dc.description.abstract Tourism is not a new concept; however, only recently have individuals begun to fully understand the positive and negative effects tourism can play on a local community. For example, in the book, Tourism: Economic, Physical and Social Impacts, Aliser Mathieson and Geoffrey Wall dive into the different negative and positive aspects of economics, social structure, and natural resources as they relate to tourism. In addition, analysis of other tourism strategies (such as Eco-Tourism, Community-Based Tourism, Mass Tourism and Pro-Poor tourism) has presented positive and negative approaches on how to engage with the local community. The main objective of this investigation is to determine what the best tourism strategy is for Jamaica. Such a strategy will funtion by pulling benefits from other existing strategies and producing a new tourism strategy that begins to address the current issues within Jamaica’s tourism, such as, not limiting tourist locations, fostering community sustainability, and primarily focusing on achieving authenticity, affordability, accessibility, and local empowerment, while embracing the existing assets. In order to evaluate the existing tourism strategies’ effectiveness in Jamaica, several different methods of engagement were utilized, such as analyzing existing tourism strategies, watching documentaries, interviewing the local community and tourists as well as those at the organizational level (Ministry of Tourism), mapping ,and also experiencing Jamaica first-hand. Using these different methods, it was uncovered that local empowerment, authenticity, affordability, accessibility, and recognition were severely lacking within Jamaica’s current tourism strategies. This type of approach leaves many locals thinking: “we are not a priority, and in order for any development to occur, tourists must visit”. It is time that a new typology is created to focus on these areas that are vital to the tourist and benefit the local population, rather than continuing supporting Mass Tourism models that are quite literally all a fantasy. en_US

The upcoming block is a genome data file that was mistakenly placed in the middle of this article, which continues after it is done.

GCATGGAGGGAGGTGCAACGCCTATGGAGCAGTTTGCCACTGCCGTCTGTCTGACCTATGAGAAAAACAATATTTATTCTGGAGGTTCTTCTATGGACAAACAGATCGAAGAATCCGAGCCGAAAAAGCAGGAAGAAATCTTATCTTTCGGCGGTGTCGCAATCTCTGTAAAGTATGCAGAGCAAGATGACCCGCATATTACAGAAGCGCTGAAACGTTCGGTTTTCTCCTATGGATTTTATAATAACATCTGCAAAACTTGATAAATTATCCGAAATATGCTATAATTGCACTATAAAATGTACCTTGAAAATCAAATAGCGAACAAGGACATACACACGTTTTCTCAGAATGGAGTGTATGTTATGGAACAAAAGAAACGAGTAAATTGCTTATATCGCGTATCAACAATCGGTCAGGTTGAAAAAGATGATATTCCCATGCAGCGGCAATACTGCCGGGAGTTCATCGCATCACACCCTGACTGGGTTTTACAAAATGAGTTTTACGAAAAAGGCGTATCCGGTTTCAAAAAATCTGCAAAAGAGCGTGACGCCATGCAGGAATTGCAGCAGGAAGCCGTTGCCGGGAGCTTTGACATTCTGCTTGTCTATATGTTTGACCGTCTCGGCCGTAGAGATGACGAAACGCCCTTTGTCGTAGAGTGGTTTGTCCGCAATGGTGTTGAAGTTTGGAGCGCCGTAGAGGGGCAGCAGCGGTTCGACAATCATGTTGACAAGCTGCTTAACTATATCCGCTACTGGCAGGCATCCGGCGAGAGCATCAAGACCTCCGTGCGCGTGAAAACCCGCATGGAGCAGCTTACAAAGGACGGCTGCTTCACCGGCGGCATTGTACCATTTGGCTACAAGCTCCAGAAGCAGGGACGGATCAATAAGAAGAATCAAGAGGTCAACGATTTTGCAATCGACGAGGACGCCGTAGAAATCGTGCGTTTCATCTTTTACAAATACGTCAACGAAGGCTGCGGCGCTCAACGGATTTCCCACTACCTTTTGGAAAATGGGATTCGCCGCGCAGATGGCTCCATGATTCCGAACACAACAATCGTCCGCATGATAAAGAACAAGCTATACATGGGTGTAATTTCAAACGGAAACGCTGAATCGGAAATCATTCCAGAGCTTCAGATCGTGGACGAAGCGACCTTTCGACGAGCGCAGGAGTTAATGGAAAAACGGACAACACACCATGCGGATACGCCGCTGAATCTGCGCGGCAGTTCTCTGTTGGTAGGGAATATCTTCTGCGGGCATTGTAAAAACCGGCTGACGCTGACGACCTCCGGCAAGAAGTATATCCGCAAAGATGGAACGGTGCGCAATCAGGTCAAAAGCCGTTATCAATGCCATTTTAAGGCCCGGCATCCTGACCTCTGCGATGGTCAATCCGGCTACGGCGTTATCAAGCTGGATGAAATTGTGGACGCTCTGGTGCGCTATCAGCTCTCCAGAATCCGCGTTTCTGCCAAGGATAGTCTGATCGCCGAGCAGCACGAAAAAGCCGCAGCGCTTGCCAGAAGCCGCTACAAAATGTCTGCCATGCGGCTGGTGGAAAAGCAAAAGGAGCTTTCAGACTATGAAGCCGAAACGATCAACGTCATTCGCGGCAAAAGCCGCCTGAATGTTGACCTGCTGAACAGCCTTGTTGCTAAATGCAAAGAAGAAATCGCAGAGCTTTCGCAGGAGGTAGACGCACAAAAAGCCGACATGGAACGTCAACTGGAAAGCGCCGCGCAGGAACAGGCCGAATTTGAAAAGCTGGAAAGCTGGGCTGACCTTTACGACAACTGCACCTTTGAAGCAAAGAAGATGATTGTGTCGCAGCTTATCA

dc.language.iso en_US en_US
dc.subject Accessibility en_US
dc.subject Local Empowerment en_US
dc.subject Authenticity en_US
dc.subject Affordability en_US
dc.subject Jamaica en_US
dc.subject Tourism en_US
dc.subject Tourism innovation en_US
dc.subject Restoring Relationships en_US
dc.subject Recognition en_US
dc.subject Local Assets en_US
dc.subject Cornwall Mountain en_US
dc.subject Tourism Strategy en_US
dc.title The Water Hole en_US
dc.title.alternative Recapturing the Importance of Relationships Between Tourist and Locals en_US
dc.type Thesis en_US